When the story opens, Tyler still has the girlfriend, but can’t engage emotionally any more, he’s quit the football team and, while his grades remain high, he’s lost interest in class as well as the scholarship awaiting him at Stanford.

His father, wallowing in perhaps the most virulent self-loathing ever written about, makes his life miserable and unpredictable whenever Ty’s home. Perhaps the only person he even comes close to relating to is Dave, the therapist assigned to him by social services after Mom’s suicide. Even then, Ty locks down most of what’s happening inside and outside. His father makes him pay for everything and when Ty loses it at Subway where he works, things look pretty bleak.

Then he stumbles upon Henry and his photography studio where he’s hired on the spot. Ty’s shocked when he realizes that the angry goth girl he saw at school a while before is also working there and that she and her mom live with Henry and it works really well. When he starts verbally sparring with her, he realizes she’s Jordyn, the girl who was his best friend when they were kids until her parents divorced.

Their edgy and uneven relationship, Henry’s understanding of why Ty’s a mess and the escalating violence at home, all come together in a series of crises that had me blow off everything I planned to do the day this book arrived so I could find out what happened next. Having grown up with a less traumatic version dad than Ty, I could visualize what was going on like I was crouching in the corner. I couldn’t stop flashing back to Laurie Halse Anderson’s The Impossible Knife of Memory time after time while reading this book, because it does for abuse and parental suicide what that does for PTSD. The ending, while logical, will probably break your heart. This is beautiful, violent, profane and an awesome story for teens. School and public libraries shouldn’t let the sex, profanity and violence be deal breakers when considering adding it to their collection.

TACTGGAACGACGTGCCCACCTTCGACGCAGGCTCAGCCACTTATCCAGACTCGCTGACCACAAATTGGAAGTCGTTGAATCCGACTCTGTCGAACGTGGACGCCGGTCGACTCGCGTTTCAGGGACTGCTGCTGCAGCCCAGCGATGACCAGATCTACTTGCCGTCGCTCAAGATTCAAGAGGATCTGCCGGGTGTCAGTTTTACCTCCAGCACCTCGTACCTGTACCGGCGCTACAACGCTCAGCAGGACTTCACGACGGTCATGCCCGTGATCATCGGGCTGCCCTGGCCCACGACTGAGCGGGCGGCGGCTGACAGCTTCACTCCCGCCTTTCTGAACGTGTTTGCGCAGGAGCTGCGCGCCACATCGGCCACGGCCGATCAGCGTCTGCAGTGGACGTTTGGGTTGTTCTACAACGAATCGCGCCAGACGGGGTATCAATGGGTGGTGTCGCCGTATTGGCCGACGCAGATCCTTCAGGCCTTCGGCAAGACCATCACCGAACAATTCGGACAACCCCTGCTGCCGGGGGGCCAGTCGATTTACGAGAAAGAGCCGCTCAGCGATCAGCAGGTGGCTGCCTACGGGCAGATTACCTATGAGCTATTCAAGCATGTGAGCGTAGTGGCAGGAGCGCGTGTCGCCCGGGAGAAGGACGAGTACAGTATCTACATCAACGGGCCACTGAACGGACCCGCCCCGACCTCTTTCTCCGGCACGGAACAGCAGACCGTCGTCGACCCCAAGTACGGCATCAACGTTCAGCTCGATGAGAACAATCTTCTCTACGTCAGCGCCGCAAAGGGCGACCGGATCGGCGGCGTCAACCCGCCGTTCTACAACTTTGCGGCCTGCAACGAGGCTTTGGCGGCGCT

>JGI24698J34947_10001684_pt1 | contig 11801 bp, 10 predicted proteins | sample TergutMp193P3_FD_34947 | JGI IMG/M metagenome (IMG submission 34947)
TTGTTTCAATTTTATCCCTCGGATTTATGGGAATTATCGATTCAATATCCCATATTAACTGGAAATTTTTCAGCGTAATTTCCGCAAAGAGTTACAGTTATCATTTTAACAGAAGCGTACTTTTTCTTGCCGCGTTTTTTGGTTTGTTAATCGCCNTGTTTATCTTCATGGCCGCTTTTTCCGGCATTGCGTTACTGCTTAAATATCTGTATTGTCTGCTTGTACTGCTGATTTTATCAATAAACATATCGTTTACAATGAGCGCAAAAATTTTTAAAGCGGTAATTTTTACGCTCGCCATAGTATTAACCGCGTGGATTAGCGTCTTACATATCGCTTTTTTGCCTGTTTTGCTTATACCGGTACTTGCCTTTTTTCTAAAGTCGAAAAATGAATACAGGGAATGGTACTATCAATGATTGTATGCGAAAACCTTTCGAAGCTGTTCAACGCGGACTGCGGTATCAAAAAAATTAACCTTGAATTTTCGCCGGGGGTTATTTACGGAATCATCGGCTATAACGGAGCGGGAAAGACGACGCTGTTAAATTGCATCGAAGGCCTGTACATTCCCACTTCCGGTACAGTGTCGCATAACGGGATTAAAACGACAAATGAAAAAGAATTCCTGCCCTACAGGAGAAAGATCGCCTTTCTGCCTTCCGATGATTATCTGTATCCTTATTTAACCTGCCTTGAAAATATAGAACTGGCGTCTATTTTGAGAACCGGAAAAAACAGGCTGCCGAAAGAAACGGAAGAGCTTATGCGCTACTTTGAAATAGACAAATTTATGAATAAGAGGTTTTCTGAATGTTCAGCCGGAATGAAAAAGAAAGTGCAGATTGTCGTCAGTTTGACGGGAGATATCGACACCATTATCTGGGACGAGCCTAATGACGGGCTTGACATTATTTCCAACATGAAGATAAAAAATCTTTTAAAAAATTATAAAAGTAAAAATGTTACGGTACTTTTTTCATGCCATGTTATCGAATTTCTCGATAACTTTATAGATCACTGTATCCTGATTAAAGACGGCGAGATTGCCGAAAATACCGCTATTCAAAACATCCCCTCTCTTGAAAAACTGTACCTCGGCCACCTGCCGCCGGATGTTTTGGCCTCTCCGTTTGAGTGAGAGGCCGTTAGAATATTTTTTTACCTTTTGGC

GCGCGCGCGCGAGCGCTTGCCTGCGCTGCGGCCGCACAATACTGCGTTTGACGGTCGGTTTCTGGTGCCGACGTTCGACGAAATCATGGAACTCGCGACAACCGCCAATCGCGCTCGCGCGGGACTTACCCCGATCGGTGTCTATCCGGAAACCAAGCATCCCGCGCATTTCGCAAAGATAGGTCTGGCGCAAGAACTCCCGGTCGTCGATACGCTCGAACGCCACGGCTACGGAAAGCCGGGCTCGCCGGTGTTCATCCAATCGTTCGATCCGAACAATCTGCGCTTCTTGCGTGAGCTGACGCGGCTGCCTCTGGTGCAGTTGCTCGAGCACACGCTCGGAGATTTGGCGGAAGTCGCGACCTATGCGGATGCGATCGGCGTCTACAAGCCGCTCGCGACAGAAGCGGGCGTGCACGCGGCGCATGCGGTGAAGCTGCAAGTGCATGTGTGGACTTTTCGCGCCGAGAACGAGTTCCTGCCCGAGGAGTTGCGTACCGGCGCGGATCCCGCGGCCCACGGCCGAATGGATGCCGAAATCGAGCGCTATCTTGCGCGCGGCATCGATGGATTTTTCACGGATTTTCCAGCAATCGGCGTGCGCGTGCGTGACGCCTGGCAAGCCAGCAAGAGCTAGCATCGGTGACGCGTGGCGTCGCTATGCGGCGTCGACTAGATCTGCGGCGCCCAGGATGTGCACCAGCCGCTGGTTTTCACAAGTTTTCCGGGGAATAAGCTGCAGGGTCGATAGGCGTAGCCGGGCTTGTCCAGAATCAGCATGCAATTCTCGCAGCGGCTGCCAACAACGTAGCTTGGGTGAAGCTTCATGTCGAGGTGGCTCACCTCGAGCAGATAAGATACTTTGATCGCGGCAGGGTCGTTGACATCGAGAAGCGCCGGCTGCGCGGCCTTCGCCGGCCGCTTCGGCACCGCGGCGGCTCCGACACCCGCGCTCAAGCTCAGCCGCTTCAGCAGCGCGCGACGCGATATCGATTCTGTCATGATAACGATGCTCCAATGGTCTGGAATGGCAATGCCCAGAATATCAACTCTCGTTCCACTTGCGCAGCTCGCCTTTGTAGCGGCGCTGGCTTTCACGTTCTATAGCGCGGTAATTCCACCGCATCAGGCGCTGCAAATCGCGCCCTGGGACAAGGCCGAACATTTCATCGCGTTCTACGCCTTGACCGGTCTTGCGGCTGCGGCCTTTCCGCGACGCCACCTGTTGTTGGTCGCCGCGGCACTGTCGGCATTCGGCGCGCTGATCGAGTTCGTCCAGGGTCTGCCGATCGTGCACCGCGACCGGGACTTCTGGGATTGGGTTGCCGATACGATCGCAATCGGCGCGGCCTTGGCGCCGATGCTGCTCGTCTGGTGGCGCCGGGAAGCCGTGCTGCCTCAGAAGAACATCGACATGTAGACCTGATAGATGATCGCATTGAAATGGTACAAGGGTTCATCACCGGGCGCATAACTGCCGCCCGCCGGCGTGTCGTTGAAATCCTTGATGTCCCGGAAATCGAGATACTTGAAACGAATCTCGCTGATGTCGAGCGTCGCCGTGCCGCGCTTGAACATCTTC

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Weekend Update: October 3-4, 2015

fallsbooks1Next week at Maine Crime Writers there will be posts by John Clark (Monday), Kate Flora (Tuesday), Maureen Milliken (Wednesday), Kaitlyn Dunnett/Kathy Lynn Emerson (Thursday) and Brenda Buchanan (Friday).

In the news department, here’s what’s happening with some of us who blog regularly at Maine Crime Writers:

From Kaitlyn Dunnett: The paperback of Ho-Ho-Homicide is now in stores. The paperback reprint of the previous year’s title is always a sure sign the next book is coming soon in hardcover. In this case, it’s The Scottie Barked at Midnight, publication date October 27. Look for giveaways in my Thursday post. There’s also a blog about the Scotties at Hobby Reads

Meanwhile, the ebook edition of my Halloween book, Vampires, Bones and Treacle Scones, is on sale for $1.99 until November 4.  Here are the links you can use:

Amazon: http://amzn.to/1POjpfB

B&N: http://bit.ly/1KSoMH9

iBooks: http://apple.co/1OH39Q9

Google play: http://bit.ly/1O2PMbt

Kobo: http://bit.ly/1QLyC1i

Vampires, Bones, and Treacle Scones is number seven in the Liss MacCrimmon  series, Ho-Ho-Homicide is number eight, and The Scottie Barked at Midnight is number nine. The tenth book, to be published in 2016, is titled Kilt at the Highland Games.

And Kathy’s husband, Sandy Emerson, was featured in an article this week, announcing that he, too, has joined the crime writing community. You can read it here: